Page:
New health visitors are to recieve “enhanced training” to help mothers with postnatal depression, te government has announced.
Under the national health visitor programme, launched last year, the government committed to recruiting thousands of extra health visitors in order to try and reduce heavy caseloads and reverse years of workforce decline.
It has now announced that they will also be trained to spot the early symptoms of postnatal depression and to support parents who have experienced a miscarriage, stillbirth or the death of a baby.
Announcing the move, health secretary Andrew Lansley said the 4,200 new health visitors would work with midwives to provide joint care for new parents focused on “emotional wellbeing”.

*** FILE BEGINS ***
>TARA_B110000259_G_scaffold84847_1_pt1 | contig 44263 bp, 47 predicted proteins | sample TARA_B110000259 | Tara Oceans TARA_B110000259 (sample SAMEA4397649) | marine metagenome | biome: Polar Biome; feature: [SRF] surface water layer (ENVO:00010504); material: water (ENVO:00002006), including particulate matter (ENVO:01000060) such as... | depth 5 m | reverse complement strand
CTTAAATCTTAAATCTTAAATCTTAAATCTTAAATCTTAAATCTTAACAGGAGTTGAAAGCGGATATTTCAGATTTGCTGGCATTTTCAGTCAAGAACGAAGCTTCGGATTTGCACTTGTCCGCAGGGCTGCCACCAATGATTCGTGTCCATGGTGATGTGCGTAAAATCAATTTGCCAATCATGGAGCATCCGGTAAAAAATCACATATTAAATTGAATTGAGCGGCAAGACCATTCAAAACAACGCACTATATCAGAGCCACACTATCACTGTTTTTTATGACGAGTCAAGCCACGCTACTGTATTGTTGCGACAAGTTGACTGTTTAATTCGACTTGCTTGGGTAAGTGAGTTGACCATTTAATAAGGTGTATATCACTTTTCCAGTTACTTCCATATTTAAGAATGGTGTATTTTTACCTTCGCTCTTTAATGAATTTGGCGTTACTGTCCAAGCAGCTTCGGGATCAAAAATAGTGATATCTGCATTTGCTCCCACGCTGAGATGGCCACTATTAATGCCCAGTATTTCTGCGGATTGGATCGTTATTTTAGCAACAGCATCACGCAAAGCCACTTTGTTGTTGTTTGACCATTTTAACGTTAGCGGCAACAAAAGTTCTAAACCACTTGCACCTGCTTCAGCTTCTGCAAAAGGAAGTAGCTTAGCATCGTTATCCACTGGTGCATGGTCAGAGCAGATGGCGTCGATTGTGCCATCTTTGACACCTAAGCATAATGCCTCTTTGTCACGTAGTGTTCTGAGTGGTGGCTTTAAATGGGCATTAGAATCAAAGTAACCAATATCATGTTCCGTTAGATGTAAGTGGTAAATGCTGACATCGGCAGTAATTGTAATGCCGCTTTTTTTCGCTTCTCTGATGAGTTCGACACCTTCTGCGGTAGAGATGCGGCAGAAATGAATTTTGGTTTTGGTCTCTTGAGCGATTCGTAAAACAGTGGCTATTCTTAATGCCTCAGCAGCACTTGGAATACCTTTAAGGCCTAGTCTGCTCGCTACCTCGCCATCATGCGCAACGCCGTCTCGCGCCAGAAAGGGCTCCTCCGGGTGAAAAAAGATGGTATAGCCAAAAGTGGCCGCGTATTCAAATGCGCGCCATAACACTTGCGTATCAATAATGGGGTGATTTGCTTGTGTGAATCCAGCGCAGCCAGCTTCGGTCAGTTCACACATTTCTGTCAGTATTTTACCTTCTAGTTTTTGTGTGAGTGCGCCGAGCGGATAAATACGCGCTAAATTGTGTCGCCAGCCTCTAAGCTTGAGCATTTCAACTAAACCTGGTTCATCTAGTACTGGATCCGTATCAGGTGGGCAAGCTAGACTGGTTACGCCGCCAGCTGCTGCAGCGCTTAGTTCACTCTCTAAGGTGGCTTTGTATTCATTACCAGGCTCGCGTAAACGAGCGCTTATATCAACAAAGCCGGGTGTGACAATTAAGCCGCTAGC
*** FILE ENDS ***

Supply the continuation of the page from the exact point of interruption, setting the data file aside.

They will be able to access new evidence and given extra training, enabling them to identify mothers who need extra support.
In cases where more help is needed, health visitors will be able to refer parents to counselling services as part of a £400m government investment in psychological and talking therapies.
Services will be rated by parents to find out how well the NHS looks after those who need emotional support.
As part of the friends and family test unveiled earlier this year, patients will be asked to rate their care to help the NHS improve.
Mr Lansley said: “No woman should have to cope with postnatal depression without help and support. The changes we are putting in place today will mean that the NHS is providing even more support to women who have this serious condition.”